In the fall of last year, the Reagan administration decided to reclassify the information that Bamford had obtained nearly two years earlier (and some of which he had already given to a reporter for the SUNDAY TIMES of London). Gerald A. Schroeder of the Justice Department wrote Bamford demanding the documents. "You are currently in possession of classified information.…It is therefore your duty and obligation as a United States citizen to return this information to the Department of Justice." Bamford refused: the foolishness of reclassifying information that had already been seen by reporters and publishers in this country and abroad apparently eluded the Justice Department.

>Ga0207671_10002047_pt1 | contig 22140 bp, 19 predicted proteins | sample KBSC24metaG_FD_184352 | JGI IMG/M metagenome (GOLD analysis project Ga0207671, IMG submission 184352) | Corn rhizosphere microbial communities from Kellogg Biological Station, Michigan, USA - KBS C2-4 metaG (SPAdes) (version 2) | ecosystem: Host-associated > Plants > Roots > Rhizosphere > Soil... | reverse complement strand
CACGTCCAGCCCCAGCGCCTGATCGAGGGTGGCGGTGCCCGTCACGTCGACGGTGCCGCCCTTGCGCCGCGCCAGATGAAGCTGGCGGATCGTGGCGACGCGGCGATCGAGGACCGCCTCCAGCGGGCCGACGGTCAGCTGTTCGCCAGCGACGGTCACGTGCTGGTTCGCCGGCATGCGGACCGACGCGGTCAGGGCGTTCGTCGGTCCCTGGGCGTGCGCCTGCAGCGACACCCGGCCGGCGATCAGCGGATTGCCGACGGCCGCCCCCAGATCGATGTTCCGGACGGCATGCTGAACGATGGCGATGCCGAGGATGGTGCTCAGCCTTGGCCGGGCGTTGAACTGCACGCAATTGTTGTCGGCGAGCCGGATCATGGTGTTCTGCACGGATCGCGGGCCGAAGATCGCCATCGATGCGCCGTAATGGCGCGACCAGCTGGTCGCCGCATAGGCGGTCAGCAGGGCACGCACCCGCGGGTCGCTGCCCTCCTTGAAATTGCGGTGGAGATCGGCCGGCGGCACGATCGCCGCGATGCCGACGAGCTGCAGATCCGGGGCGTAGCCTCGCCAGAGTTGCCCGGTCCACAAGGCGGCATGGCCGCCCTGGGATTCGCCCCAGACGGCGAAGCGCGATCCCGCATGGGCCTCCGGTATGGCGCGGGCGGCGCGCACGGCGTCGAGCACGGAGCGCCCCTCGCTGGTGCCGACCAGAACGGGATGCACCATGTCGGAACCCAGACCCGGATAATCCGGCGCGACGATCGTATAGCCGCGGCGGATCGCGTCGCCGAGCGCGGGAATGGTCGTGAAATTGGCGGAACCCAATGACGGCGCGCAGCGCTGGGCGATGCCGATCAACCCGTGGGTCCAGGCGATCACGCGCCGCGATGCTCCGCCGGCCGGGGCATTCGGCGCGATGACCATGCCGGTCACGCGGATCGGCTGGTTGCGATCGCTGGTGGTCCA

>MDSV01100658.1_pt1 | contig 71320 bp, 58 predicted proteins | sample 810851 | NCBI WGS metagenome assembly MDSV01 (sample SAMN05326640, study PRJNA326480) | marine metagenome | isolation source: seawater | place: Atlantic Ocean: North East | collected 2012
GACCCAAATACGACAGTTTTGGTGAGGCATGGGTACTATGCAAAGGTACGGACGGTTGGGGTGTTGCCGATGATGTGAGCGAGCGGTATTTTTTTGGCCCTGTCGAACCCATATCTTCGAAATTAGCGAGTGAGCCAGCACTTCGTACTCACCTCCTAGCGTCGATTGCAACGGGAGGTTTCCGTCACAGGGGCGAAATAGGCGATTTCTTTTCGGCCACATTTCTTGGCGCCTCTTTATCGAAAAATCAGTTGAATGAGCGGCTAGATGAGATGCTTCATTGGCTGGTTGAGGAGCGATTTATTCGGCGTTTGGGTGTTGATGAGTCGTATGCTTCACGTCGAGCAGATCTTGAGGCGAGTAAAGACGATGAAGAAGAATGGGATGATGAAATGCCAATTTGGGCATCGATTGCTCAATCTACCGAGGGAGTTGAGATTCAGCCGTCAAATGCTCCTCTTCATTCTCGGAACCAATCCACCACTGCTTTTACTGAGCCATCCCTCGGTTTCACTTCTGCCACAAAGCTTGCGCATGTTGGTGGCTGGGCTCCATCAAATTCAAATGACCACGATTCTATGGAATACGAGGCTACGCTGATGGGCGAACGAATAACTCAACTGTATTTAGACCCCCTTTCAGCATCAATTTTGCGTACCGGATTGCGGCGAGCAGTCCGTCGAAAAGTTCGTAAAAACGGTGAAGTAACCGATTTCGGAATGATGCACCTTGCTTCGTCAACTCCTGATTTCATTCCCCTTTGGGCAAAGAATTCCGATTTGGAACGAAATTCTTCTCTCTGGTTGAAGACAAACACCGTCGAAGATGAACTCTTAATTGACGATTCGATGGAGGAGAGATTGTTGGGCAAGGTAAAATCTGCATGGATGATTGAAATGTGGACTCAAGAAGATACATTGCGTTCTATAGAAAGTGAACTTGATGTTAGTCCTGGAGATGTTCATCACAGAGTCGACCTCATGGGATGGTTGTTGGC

The Bamford episode is somewhat reminiscent of the censoring policy of Captain Yossarian in CATCH-22, who had to review letters of enlisted men. "To break the monotony, he invented games. Death to all modifiers, he declared one day, and out of every letter that passed through his hand went every adverb and every article.…One time he blacked out all but the salutation 'Dear Mary' from a letter, and at the bottom he wrote, 'I yearn for you tragically. A.T. Tappman, Chaplain, U.S. Army.'"